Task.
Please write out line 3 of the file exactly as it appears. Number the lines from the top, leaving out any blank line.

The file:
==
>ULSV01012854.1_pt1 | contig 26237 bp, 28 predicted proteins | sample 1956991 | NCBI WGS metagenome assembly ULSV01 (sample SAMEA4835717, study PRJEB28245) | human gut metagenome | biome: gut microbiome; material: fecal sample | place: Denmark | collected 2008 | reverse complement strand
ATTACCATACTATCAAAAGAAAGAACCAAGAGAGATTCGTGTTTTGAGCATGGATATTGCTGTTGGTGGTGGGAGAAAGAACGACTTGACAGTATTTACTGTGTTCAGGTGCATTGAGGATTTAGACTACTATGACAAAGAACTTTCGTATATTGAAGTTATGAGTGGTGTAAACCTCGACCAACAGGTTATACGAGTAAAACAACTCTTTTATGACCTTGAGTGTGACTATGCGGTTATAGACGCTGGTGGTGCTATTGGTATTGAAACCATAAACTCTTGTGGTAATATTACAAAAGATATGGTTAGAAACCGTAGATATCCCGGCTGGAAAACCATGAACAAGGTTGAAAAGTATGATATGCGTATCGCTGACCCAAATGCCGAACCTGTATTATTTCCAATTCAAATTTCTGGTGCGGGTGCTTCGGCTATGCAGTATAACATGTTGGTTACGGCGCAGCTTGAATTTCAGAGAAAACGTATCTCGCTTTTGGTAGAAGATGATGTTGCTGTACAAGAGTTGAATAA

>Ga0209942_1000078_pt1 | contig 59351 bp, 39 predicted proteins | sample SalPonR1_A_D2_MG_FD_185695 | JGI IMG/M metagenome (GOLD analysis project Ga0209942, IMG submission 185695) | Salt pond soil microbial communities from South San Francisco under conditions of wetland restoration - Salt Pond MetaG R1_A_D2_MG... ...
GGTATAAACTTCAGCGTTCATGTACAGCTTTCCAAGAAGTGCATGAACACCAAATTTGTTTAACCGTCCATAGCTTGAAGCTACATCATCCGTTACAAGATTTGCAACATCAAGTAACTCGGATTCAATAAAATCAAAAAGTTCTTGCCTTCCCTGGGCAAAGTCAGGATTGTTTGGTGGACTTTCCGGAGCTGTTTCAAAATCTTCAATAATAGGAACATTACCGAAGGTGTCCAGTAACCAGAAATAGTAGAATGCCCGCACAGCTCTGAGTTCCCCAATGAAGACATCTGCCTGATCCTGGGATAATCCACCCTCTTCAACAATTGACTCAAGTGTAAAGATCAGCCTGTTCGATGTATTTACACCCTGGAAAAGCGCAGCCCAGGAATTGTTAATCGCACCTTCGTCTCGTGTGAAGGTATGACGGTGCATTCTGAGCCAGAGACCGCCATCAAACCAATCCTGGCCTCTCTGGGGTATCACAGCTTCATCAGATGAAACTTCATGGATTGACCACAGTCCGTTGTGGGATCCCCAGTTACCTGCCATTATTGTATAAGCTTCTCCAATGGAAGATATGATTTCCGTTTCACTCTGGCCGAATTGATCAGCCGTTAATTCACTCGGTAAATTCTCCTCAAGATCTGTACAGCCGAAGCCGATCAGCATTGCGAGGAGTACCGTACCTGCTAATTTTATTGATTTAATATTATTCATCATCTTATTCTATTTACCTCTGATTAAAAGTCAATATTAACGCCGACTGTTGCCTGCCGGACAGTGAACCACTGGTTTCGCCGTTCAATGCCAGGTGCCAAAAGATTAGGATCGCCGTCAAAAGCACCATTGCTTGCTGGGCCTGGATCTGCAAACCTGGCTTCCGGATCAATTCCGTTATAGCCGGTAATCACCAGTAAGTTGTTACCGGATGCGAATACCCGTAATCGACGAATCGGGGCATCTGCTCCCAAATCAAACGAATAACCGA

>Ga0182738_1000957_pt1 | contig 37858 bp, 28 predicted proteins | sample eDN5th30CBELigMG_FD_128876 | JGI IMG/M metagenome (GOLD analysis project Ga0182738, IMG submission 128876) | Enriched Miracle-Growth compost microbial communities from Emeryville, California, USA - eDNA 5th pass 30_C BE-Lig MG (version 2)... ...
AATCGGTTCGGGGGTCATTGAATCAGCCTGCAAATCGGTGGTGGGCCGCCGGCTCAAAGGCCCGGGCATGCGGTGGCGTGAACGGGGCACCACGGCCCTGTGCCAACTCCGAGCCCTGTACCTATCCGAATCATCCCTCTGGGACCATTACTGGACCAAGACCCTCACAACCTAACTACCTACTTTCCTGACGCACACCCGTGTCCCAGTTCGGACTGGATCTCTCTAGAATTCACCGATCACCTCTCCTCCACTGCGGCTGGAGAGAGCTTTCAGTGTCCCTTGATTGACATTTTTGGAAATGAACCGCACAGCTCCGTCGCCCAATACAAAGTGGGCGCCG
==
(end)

>Ga0209942_1000078_pt1 | contig 59351 bp, 39 predicted proteins | sample SalPonR1_A_D2_MG_FD_185695 | JGI IMG/M metagenome (GOLD analysis project Ga0209942, IMG submission 185695) | Salt pond soil microbial communities from South San Francisco under conditions of wetland restoration - Salt Pond MetaG R1_A_D2_MG... ...